In this case study, we talked to computer programmer Joan Tandy how she managed to quit smoking.
"How I quit smoking is pretty straightforward. Health and vanity are the primary reasons why I choose to quit."
It was in high school that Joan Tandy started smoking. Urged on by her friends, she smoked her first cigarette when she was barely out of her teens.
“It looked cool then, and all my friends in school were doing it, so I joined in. In retrospect, I was really stupid to have caved in to peer pressure,” said the 27-year-old programmer.
Joan did try to quit when she was in her early 20s.
“I managed for about a month. But during those few weeks I was smoking socially. So it didn’t work. I picked it up again after going to a party,” she said.
And it didn’t help that all her friends were smokers.
“Usually when I hang out with them, I will have the urge to smoke. After all, they are my friends. I can’t drop them like I dropped cigarettes!” She said laughing.
But after 10 years of smoking a pack a day, Joan decided to call it quits.
“It was late last year. My poor health has been affecting my work, and since the new year was just around the corner, I thought I should make quitting smoking my new year resolution. I tried different ways and means to quit smoking without much success. Then I chanced upon this quit smoking hypnotherapy thing, and haven’t looked back since,” she said.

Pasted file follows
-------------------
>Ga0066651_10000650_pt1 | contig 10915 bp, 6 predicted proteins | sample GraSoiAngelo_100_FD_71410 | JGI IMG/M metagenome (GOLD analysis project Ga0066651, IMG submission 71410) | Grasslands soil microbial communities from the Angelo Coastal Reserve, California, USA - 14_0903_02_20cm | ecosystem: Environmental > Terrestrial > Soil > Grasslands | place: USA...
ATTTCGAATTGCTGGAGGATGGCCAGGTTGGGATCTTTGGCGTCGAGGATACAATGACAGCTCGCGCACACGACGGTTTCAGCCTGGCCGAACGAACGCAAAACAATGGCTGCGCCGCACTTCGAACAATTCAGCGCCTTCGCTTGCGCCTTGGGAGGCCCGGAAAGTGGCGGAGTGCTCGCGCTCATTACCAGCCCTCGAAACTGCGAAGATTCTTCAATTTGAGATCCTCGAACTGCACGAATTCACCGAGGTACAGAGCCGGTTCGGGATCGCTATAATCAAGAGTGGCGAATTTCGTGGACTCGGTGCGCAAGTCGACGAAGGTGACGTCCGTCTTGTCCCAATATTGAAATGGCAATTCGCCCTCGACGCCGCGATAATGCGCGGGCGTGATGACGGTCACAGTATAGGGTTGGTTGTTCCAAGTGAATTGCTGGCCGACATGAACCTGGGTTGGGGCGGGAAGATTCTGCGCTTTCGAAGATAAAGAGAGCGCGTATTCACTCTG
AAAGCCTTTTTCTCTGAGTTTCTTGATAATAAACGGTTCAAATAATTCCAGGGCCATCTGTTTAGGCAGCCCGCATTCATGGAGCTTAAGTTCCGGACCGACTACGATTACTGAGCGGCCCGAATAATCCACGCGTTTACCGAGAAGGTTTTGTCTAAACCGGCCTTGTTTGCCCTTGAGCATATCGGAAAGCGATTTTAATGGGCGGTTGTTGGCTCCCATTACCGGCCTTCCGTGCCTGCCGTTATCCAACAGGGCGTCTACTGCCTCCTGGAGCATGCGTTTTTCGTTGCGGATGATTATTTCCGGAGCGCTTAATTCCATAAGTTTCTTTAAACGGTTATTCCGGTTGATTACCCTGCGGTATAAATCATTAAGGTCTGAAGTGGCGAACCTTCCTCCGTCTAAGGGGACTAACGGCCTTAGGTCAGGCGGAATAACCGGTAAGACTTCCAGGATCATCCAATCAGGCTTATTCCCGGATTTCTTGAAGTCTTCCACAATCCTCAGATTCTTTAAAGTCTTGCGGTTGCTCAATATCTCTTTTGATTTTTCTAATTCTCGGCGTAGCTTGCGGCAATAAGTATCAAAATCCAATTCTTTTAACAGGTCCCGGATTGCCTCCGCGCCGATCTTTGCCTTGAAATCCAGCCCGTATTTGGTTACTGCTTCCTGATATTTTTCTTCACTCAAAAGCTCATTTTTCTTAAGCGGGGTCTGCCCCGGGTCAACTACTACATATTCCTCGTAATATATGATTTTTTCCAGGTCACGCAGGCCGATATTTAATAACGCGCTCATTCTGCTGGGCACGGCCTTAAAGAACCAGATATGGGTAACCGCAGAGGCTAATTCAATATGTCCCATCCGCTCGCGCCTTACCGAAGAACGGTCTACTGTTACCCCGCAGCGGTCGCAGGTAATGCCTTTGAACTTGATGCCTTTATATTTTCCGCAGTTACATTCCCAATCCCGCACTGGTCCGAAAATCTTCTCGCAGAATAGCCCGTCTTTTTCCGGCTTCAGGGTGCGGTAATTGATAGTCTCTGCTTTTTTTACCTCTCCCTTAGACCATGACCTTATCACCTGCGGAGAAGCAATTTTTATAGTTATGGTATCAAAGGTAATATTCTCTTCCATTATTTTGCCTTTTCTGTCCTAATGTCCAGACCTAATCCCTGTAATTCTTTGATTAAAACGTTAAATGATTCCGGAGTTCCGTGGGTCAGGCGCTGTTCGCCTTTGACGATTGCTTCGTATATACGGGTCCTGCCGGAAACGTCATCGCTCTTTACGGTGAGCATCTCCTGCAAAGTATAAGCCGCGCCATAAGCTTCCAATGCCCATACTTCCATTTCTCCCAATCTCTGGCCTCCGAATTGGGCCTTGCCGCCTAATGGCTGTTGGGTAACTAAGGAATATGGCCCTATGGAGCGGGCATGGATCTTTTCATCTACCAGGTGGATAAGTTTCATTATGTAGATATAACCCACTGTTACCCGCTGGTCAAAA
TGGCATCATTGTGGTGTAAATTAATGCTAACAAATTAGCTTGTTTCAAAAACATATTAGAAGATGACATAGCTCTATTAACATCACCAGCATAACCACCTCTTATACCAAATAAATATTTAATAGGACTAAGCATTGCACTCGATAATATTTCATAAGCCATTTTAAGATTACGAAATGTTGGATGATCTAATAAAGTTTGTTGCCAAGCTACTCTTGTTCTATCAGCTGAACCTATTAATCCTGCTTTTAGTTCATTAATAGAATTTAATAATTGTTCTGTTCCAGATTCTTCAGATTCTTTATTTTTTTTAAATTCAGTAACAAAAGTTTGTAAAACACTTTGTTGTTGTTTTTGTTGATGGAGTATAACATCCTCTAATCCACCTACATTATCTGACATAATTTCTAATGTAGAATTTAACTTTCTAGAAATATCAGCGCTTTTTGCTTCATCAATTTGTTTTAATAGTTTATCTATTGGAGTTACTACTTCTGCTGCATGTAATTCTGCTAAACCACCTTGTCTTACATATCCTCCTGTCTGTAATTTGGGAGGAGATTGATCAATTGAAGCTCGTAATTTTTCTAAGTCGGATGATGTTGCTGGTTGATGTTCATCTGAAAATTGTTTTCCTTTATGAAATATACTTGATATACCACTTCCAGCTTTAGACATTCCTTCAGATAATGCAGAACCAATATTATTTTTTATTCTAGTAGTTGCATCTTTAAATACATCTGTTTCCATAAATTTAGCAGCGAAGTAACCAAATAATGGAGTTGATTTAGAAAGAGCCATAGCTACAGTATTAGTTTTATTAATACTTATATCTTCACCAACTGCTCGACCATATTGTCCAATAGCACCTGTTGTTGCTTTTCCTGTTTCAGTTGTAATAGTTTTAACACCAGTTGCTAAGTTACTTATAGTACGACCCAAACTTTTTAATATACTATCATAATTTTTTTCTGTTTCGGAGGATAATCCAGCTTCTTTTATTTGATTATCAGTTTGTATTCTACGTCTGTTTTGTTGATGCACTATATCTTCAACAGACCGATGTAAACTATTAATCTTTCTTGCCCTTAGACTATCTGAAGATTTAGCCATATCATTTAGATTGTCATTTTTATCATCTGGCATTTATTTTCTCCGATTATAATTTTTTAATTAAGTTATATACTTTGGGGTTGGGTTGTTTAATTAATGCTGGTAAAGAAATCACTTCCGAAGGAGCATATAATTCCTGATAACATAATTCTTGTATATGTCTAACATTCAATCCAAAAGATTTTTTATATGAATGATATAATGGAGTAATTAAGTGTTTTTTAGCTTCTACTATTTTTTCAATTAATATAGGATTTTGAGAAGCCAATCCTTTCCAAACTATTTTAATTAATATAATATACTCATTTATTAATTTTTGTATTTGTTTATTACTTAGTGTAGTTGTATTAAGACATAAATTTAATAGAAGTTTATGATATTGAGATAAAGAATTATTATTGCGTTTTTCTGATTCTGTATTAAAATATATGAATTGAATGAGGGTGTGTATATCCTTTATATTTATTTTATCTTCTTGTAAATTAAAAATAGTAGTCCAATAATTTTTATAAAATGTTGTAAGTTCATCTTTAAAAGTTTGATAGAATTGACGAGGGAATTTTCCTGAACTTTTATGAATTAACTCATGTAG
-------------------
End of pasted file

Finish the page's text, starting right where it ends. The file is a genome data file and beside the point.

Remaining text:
Although her reason for wanting to quit smoking was because of health, vanity was also part of the reason why she wanted to kick the habit.
“Every time that I had a manicure done, no matter what color I used, they would end up yellowish a day or two later. My hair and hands also reeked of cigarette smoke all the time – no matter how many times I washed them.”
The hardest part to come to term with was her teeth.
“They were so badly stained that when I went to extract a decayed tooth, the dentist actually gave me a free cleaning of my front teeth to make them presentable. Now how insulting was that!” “It was also devastating to hear people telling me that I looked much older than my actual age. That really hurt,” she said.
For women that don’t care much about their health, these bad experiences can be good motivations to quit smoking.
“Indeed, whenever I have the urge to smoke, I will think about how I used to smell and how unattractive my nicotine-stained teeth and fingers used to be. It’s worked so far,” she smiled.
Joan has also taken up karate once a week to build her stamina.
“Karate is a better way to work out frustrations and stress than cigarettes. Having that puff may have made me feel I had got the frustrations out of the way, but only now do I realize it just added more problems,” she said.
Her advice: “Don’t start. It is easy to pick up that first stick. It is really hard to put down the last one.”